The famous paleontologist Stephen Jay Gould once asked what would happen if we were to ‘replay the tape of life’. How different or similar would it turn out? He himself thought it could be profoundly different. In other words, in his view evolution is unrepeatable.
However, instances of convergent evolution, where organisms of a different pedigree can evolve to look surprisingly similar, have caused some to ask whether there might not be somewhat predictable patterns or trends in the grand process that is evolution. Just think of a tuna (fish), dolphin (mammal), and ichthyosaur (reptile). Look quite similar, don’t they?... Read more »
Mahler, D.L.; Ingram, T.; Revell, L.J. . (2013) Exceptional Convergence on the Macroevolutionary Landscape in Island Lizard Radiations. Science. DOI: 10.1126/science.1232392
n a paper published in March 2013, Drs. Rohan, Heo, Choi and colleagues have examined the relationship between body fat and the risk for development of breast cancer in post-menopausal women. ... Read more »
Rohan TE, Heo M, Choi L, Datta M, Freudenheim JL, Kamensky V, Ochs-Balcom HM, Qi L, Thomson CA, Vitolins MZ.... (2013) Body fat and breast cancer risk in postmenopausal women: a longitudinal study. Journal of cancer epidemiology, 754815. PMID: 23690776
The road to market for a promising new therapy can be notoriously long and treacherous. Before the first small-scale clinical trials in humans can even be contemplated, a new therapy (such as a drug or surgical procedure) must first pass muster in preclinical animal studies.... Read more »
Tsilidis KK, Panagiotou OA, Sena ES, Aretouli E, Evangelou E, Howells DW, Salman RA, Macleod MR . (2013) Evaluation of excess significance bias in animal studies of neurological diseases. PLoS Biology . DOI: 10.1371/journal.pbio.1001609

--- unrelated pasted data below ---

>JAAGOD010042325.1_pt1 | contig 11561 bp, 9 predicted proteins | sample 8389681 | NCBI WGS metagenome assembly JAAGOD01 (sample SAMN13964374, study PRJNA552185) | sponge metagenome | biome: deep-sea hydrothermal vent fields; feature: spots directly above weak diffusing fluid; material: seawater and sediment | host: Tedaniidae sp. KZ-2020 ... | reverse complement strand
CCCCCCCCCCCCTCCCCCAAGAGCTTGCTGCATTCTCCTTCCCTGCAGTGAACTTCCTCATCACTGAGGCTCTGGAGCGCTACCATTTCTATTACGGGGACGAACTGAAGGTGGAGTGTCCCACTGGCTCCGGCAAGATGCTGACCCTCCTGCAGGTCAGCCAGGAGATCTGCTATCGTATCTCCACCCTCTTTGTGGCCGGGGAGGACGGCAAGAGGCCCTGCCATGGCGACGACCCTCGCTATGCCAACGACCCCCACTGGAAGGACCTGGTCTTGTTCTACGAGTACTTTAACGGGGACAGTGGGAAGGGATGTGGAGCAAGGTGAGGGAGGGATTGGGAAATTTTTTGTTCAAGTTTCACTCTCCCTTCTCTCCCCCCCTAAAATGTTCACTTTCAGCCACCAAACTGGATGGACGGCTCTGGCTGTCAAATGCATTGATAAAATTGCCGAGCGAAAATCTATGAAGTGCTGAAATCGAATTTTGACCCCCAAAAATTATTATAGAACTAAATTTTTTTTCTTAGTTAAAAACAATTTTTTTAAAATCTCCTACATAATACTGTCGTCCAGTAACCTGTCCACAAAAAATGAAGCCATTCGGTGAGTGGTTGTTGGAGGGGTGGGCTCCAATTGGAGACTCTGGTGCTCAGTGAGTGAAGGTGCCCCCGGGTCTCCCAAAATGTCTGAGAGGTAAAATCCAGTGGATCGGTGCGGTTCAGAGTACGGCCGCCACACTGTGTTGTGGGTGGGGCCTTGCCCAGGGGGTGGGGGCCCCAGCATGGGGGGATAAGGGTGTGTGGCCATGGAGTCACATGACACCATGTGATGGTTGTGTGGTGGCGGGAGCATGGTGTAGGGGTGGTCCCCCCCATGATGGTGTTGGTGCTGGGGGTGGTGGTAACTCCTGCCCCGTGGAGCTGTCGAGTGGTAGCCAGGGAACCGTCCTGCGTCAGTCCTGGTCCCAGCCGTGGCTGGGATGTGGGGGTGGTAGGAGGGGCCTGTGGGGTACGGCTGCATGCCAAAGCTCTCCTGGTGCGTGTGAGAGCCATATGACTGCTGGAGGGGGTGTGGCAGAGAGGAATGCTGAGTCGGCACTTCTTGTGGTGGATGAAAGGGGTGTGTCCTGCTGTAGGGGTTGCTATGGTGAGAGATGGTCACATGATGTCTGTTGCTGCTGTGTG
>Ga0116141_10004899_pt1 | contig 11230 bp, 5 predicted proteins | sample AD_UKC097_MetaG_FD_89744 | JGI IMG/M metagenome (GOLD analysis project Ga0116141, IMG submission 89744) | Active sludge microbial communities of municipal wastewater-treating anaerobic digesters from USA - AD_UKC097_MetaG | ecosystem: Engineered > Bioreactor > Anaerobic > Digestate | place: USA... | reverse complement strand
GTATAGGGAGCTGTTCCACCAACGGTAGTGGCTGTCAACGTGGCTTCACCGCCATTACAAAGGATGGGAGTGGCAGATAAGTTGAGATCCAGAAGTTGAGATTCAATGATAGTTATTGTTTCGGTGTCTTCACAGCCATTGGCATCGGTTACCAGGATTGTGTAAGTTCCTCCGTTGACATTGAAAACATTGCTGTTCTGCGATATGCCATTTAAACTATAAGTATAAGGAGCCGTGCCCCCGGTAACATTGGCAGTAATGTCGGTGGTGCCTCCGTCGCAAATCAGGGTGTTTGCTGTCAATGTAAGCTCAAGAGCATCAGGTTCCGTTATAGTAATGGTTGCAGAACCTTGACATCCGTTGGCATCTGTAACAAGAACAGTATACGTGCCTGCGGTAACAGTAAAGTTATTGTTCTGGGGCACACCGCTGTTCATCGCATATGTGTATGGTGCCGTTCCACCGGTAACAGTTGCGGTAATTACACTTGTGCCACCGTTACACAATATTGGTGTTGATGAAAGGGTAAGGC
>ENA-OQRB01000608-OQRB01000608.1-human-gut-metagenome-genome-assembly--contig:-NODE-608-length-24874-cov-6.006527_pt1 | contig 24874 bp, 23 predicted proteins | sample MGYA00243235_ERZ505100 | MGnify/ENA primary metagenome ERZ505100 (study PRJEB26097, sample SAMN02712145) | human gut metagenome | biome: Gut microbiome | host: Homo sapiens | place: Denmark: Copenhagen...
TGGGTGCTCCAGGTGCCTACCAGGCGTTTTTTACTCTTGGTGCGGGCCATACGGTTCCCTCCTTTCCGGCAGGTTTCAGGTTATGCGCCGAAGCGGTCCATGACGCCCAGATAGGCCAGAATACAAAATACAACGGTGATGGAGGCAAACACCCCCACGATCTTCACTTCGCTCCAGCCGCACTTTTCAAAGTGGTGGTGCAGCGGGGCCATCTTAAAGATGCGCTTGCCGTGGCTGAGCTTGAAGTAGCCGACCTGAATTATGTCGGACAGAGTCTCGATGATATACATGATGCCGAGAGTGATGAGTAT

Hi Julie, I loved hearing from Clare Browne about her research into timing of reinforcement in our first guest post last week, and it certainly stimulated lots of great comments and questions on Facebook and Google+. I know you've been busy Chaser-ing around (lucky ducks, both!) and there's also all those amazing conferences happening this week, what with the ISAZ, IAHAIO and AVSAB events on in Chicago, so just a very quick post from me this week! You know how we recently put together out list of top ten books for the Science Book a Day team? Well, Chaser's upcoming book release reminded me that we should put them all in one place here, so that we (or anyone else looking for a canine science book or fourteen) could find them easily if needed. Science Book A DayIn no particular order, here they are: McGreevy (2009) A Modern Dog’s Life. A fabulous book, written with humour and insight, that offers a modern take on what challenges and motivates our dogs and how we can best meet their needs.http://doyoubelieveindog.blogspot.com/2012/09/todays-favorites-paul-mcgreevys-books.htmlSearch to purchase: http://booko.com.au/9781742231051/A-Modern-Dog-s-LifeHorowitz (2009) Inside of a Dog.What’s it like to be a dog? This book covers the science of how dogs think and perceive the world and is accompanied by personal reflections on Horowitz’s own dog’s behaviour. Get to know the umwelt of the dog.http://doyoubelieveindog.blogspot.com.au/2012/12/tis-season-to-be-doggy-fa-la-la-la-laaaa.htmlSearch to purchase: http://booko.com.au/9781451672756/Inside-of-a-Dog Bradshaw (2012) Dog Sense: How the New Science of Dog Behavior Can Make You a Better Friend to Your Pet.This recent publication answers the very important question: “What’s good for dogs?” Exp... Read more »